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7 Reasons Why Your Behavior-Based Safety Process is Flopping

In the last 15 years thousands of Behavior-Based Safety (BBS) processes have been implemented worldwide. BBS is the most commonly used process to obtain order of magnitude improvements in injury reduction. It is participative, preventive, and positive; it is the Six Sigma – the TQM for safety. Its core components are so powerful that it is hard to imagine how you can implement it and not get great results.

I’ve been selling BBS systems for 10 years, and I don’t have an agenda relative to methodology; I just want happy clients. So I listen when the people I talk to are frustrated; the companies who have attempted to implement BBS and the process foundered and stalled. Or, they are 5 years into a process that everyone has lost interest in and they want to talk about a “booster,” or something to “give us a shot in the arm.”

Amazingly, most people who have a failed system don’t have a clue why it isn’t working. Often, they will bring in another BBS provider (consulting company), in hopes that a new approach with new language will “work.” The employees get cynical, because the new process requires changes that don’t seem to make a difference. The average front line employee sees similar systems with different buzzwords; and they are right.

What went wrong? Why are there so many dissatisfied BBS clients, abandoned systems, bastardized hybrids, and home grown catastrophes? I can think of a few reasons, but I’m not going to pull out the worn-out “maybe you were not ready,” cliché. Most companies have decent safety management systems, and most companies are ready for “the right BBS process.”

Failures and lukewarm BBS systems all have a few common roots:

1. You Did Not Do Your Homework – there are several legitimate BBS providers, but there are also a lot of pseudo-BBS providers. Just because a company is large and has a big market presence does not mean they can implement a good BBS process. They just know how to sell and they let their brand do the talking for them.

Similarly, just because some guy went through several site implementations at the company where he used to work does not make him a good consultant, or someone who is qualified to advise other companies. When I say do your homework, I mean learn something about the core principles of BBS and compare that to the potential provider’s process.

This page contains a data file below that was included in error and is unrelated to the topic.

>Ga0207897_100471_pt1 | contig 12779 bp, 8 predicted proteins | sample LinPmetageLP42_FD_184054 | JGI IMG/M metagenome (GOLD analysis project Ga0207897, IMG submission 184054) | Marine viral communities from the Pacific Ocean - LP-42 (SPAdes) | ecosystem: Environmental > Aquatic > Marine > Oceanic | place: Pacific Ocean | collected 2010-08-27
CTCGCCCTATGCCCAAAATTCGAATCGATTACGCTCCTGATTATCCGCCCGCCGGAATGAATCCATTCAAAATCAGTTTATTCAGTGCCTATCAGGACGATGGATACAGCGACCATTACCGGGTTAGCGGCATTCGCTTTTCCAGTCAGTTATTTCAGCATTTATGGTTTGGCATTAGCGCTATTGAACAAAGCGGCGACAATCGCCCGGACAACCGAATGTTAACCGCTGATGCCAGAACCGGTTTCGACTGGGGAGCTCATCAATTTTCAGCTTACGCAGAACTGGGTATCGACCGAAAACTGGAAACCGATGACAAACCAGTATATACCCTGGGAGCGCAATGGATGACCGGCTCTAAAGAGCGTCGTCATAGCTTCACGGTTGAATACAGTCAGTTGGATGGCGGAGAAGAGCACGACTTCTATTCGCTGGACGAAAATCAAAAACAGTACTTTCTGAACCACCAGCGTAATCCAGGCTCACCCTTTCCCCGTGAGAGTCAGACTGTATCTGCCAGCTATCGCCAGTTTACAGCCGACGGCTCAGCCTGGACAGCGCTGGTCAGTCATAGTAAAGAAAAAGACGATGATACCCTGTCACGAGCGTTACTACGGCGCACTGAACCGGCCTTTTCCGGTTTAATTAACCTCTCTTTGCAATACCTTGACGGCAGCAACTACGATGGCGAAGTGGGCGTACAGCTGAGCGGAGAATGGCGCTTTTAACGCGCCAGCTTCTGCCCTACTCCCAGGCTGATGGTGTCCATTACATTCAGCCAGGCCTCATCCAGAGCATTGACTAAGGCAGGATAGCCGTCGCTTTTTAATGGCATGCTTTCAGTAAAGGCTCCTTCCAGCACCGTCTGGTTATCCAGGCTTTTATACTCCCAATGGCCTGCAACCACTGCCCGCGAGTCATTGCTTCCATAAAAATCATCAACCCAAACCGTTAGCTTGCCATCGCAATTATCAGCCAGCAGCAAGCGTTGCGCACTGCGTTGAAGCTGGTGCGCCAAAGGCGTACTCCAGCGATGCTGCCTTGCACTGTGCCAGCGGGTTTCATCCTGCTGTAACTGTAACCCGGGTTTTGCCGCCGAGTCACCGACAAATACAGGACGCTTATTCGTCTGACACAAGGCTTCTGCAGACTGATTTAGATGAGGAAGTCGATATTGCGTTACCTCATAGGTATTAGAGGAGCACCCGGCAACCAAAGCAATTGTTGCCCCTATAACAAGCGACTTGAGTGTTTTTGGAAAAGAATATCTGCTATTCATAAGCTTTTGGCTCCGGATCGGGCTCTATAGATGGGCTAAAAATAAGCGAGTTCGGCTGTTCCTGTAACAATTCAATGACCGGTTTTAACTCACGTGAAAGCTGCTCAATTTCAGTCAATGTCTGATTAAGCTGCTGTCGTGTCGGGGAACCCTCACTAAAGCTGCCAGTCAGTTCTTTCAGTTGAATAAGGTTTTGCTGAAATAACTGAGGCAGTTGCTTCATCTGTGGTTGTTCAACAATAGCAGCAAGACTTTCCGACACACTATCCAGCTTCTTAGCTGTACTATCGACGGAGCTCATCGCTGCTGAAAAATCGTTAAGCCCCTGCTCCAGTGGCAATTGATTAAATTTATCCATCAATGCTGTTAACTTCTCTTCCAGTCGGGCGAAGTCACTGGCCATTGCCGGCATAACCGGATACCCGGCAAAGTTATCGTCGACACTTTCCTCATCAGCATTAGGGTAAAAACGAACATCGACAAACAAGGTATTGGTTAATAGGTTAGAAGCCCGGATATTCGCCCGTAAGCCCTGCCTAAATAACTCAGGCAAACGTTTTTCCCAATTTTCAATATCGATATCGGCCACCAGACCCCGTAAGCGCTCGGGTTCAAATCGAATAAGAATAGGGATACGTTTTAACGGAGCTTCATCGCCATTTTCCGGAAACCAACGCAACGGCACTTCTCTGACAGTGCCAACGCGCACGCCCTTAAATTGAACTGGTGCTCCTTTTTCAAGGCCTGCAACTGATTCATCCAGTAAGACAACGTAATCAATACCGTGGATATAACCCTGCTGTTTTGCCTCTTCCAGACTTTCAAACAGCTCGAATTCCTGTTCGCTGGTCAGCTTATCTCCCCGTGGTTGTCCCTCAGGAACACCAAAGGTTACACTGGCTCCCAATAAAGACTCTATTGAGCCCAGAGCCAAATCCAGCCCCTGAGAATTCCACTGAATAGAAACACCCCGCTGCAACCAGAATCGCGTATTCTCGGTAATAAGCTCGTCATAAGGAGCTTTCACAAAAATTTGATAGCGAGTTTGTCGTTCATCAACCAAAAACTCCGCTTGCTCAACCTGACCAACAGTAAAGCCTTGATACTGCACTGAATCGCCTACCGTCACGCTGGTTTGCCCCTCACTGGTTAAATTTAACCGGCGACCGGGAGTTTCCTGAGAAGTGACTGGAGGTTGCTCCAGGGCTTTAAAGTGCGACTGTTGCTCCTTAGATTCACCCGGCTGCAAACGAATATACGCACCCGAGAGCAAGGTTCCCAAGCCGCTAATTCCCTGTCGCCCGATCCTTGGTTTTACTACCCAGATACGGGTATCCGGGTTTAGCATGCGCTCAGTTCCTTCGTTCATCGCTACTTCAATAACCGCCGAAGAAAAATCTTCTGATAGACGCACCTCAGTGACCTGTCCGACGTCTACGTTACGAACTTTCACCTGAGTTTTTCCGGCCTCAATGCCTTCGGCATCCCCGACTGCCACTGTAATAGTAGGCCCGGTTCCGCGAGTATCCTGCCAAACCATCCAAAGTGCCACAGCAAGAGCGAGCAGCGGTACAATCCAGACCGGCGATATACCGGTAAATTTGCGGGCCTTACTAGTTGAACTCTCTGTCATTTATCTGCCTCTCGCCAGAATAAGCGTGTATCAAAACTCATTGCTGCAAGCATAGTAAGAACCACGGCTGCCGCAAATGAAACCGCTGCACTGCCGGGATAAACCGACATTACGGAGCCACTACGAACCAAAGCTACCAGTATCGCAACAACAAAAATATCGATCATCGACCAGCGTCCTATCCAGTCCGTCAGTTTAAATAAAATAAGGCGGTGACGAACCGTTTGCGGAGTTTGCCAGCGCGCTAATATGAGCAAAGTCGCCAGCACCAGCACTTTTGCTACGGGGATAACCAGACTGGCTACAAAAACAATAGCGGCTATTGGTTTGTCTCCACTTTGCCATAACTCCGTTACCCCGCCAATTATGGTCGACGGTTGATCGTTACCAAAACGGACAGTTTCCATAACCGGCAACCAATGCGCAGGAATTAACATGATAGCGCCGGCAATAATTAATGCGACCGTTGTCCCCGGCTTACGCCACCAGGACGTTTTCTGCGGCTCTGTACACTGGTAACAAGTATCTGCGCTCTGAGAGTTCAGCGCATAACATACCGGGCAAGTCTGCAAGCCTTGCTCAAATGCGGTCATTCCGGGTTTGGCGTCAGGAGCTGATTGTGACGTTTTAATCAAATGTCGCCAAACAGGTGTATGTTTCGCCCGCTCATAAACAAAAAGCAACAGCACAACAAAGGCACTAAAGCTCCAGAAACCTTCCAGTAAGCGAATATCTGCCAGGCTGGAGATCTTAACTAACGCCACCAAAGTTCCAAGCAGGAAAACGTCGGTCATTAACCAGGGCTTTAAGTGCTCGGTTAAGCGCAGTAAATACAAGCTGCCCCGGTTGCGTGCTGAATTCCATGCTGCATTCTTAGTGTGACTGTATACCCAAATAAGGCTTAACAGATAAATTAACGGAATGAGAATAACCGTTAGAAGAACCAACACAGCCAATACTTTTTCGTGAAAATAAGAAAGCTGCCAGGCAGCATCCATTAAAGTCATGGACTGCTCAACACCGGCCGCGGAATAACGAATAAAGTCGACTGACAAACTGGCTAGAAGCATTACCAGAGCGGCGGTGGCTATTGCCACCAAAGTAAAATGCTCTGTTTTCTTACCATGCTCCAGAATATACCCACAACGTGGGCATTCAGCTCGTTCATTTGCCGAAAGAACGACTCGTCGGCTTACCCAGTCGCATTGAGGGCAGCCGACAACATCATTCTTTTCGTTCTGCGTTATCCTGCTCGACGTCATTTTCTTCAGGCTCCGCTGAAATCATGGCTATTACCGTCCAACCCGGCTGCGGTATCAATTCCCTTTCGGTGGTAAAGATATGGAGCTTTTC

Does the provider actually know anything about behavioral science – the research-based principles of human behavior? Are their consultants knowledgeable about the science of behavior-change, or are they safety professionals that have seen a lot of BBS? You might think that doesn’t matter, but when you discover that your employees are still taking risks and your supervisors are still favoring productivity and their paperwork over safety it’s good to have someone to ask…why?

2. You Got an Off-the-Shelf BBS System Instead of a Customized Process – the large BBS providers have standardized processes. Most of the time their consultants have been thoroughly trained in using a specific methodology accompanied by specific tools and printed material. The company usually has a book written by an authority that establishes their credibility.

When you have lots of pre-printed material, copyrights, trademarks, and patents, you have inflexibility. They can’t change their process to accommodate the nuances of your company, culture, or operation. They tend to force-fit the exigencies of your safety management system into pre-packaged assumptions and solutions. They can not do something differently – even if they know it works better – if it contradicts something that has been published in their sacred text…the book that established their credibility in the first place.

3. No Pickles, No Lettuce – Special Orders Do Upset Us – You bought the big name and now they own you. Everybody in your industry knows that you use “X” company as your BBS provider. You have added a new appendage to your safety management system; “X’s” BBS process. It has so much notoriety, that your own safety process has lost its identity. It’s like marrying a movie star; you lose your identity – you’ve become Mr. or Mrs. Celebrity.

What you really needed was a customized process; you needed a knowledgeable, experienced BBS consultant to help you integrate the key BBS components into your existing safety management system. You should have a personalized system – adapted to your nation, region, industry, site, and work group functions. You needed input; an opportunity to learn the basics and make some of the decisions about how, when, and what.